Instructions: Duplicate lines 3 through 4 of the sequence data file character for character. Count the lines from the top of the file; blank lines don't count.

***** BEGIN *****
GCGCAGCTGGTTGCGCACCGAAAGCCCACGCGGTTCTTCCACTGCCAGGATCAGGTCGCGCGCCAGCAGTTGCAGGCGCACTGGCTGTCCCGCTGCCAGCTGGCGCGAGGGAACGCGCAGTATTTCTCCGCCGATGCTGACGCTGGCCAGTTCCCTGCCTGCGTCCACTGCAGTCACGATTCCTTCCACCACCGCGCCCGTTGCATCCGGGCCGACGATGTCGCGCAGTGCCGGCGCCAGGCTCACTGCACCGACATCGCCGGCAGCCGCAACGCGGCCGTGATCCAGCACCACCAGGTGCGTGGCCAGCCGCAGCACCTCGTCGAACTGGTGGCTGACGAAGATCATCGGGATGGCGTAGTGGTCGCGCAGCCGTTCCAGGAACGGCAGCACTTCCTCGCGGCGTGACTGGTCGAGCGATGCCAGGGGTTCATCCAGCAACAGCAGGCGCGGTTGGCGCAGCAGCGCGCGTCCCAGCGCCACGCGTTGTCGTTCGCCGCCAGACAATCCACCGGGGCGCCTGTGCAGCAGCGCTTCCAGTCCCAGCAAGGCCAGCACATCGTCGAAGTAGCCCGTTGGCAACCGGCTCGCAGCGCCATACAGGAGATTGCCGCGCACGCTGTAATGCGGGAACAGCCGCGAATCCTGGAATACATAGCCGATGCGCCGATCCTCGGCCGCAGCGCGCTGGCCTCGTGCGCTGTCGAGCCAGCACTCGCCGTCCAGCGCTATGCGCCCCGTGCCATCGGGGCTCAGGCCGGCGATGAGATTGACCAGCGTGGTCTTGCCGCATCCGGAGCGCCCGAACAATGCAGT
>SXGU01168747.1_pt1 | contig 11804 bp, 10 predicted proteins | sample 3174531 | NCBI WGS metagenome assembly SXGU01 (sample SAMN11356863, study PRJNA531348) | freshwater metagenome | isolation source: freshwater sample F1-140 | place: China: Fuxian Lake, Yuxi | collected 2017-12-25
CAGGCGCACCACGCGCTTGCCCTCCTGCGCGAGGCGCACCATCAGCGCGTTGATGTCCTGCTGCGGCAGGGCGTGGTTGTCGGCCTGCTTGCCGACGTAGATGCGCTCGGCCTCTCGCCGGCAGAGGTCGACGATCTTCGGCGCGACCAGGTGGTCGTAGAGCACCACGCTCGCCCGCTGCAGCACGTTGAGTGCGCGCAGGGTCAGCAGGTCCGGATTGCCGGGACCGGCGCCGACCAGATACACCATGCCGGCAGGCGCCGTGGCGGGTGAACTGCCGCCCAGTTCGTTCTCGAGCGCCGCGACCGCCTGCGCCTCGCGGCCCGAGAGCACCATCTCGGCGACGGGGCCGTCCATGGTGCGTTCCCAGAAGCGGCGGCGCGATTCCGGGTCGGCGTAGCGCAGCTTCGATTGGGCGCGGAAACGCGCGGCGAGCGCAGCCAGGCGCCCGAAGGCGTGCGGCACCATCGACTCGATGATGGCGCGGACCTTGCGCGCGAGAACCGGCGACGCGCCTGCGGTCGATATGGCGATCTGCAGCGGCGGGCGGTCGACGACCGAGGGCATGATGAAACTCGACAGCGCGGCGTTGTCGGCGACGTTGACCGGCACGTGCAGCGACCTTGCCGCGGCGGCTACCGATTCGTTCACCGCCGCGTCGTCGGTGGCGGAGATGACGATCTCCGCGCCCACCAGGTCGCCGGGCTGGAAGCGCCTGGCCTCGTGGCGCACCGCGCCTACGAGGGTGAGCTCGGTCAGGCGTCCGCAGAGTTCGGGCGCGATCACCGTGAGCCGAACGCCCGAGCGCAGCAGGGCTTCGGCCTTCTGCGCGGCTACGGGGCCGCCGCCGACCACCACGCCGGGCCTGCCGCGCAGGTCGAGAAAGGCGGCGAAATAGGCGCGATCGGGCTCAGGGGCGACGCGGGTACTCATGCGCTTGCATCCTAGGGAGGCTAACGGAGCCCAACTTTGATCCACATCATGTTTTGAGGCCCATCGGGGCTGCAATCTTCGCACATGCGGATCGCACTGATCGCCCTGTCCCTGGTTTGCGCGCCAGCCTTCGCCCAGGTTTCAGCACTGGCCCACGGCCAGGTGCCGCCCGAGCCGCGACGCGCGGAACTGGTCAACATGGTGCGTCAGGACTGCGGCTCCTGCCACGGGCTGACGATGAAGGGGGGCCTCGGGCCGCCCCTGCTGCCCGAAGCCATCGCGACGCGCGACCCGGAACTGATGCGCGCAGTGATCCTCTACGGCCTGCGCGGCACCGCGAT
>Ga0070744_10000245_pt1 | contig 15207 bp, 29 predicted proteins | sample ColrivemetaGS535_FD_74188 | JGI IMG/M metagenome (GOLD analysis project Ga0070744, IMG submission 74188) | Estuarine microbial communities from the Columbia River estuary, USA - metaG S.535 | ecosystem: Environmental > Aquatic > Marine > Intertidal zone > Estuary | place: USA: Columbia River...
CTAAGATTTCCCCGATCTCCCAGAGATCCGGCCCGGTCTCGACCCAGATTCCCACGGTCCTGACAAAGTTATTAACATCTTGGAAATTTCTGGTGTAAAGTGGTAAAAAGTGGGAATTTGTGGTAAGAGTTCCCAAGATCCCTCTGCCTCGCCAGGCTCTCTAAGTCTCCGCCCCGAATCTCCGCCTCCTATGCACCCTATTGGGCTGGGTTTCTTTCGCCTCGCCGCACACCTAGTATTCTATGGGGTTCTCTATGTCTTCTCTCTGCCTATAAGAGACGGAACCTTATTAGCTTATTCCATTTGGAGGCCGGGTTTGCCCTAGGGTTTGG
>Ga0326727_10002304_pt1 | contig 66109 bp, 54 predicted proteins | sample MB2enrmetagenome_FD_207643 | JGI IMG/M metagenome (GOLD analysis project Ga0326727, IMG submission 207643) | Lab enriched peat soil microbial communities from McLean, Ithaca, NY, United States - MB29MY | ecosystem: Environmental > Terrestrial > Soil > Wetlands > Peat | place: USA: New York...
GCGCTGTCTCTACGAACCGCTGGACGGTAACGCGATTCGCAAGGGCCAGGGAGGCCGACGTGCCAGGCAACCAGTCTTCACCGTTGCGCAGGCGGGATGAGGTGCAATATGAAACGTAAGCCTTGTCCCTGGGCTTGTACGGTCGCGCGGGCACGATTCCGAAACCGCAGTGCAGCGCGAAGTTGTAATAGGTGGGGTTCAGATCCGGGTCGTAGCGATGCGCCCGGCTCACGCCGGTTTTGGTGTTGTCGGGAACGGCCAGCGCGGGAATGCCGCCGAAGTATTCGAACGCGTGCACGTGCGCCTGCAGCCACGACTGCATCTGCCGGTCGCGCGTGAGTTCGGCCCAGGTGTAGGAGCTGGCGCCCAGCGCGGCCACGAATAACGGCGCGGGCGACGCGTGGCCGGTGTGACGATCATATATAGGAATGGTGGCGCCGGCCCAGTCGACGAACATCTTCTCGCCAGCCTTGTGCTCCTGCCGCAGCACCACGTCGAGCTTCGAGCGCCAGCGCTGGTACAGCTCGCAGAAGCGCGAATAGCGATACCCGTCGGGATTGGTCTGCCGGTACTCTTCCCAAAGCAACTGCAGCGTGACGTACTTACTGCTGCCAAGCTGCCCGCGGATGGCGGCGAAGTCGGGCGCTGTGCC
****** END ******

CAGGCGCACCACGCGCTTGCCCTCCTGCGCGAGGCGCACCATCAGCGCGTTGATGTCCTGCTGCGGCAGGGCGTGGTTGTCGGCCTGCTTGCCGACGTAGATGCGCTCGGCCTCTCGCCGGCAGAGGTCGACGATCTTCGGCGCGACCAGGTGGTCGTAGAGCACCACGCTCGCCCGCTGCAGCACGTTGAGTGCGCGCAGGGTCAGCAGGTCCGGATTGCCGGGACCGGCGCCGACCAGATACACCATGCCGGCAGGCGCCGTGGCGGGTGAACTGCCGCCCAGTTCGTTCTCGAGCGCCGCGACCGCCTGCGCCTCGCGGCCCGAGAGCACCATCTCGGCGACGGGGCCGTCCATGGTGCGTTCCCAGAAGCGGCGGCGCGATTCCGGGTCGGCGTAGCGCAGCTTCGATTGGGCGCGGAAACGCGCGGCGAGCGCAGCCAGGCGCCCGAAGGCGTGCGGCACCATCGACTCGATGATGGCGCGGACCTTGCGCGCGAGAACCGGCGACGCGCCTGCGGTCGATATGGCGATCTGCAGCGGCGGGCGGTCGACGACCGAGGGCATGATGAAACTCGACAGCGCGGCGTTGTCGGCGACGTTGACCGGCACGTGCAGCGACCTTGCCGCGGCGGCTACCGATTCGTTCACCGCCGCGTCGTCGGTGGCGGAGATGACGATCTCCGCGCCCACCAGGTCGCCGGGCTGGAAGCGCCTGGCCTCGTGGCGCACCGCGCCTACGAGGGTGAGCTCGGTCAGGCGTCCGCAGAGTTCGGGCGCGATCACCGTGAGCCGAACGCCCGAGCGCAGCAGGGCTTCGGCCTTCTGCGCGGCTACGGGGCCGCCGCCGACCACCACGCCGGGCCTGCCGCGCAGGTCGAGAAAGGCGGCGAAATAGGCGCGATCGGGCTCAGGGGCGACGCGGGTACTCATGCGCTTGCATCCTAGGGAGGCTAACGGAGCCCAACTTTGATCCACATCATGTTTTGAGGCCCATCGGGGCTGCAATCTTCGCACATGCGGATCGCACTGATCGCCCTGTCCCTGGTTTGCGCGCCAGCCTTCGCCCAGGTTTCAGCACTGGCCCACGGCCAGGTGCCGCCCGAGCCGCGACGCGCGGAACTGGTCAACATGGTGCGTCAGGACTGCGGCTCCTGCCACGGGCTGACGATGAAGGGGGGCCTCGGGCCGCCCCTGCTGCCCGAAGCCATCGCGACGCGCGACCCGGAACTGATGCGCGCAGTGATCCTCTACGGCCTGCGCGGCACCGCGAT
>Ga0070744_10000245_pt1 | contig 15207 bp, 29 predicted proteins | sample ColrivemetaGS535_FD_74188 | JGI IMG/M metagenome (GOLD analysis project Ga0070744, IMG submission 74188) | Estuarine microbial communities from the Columbia River estuary, USA - metaG S.535 | ecosystem: Environmental > Aquatic > Marine > Intertidal zone > Estuary | place: USA: Columbia River...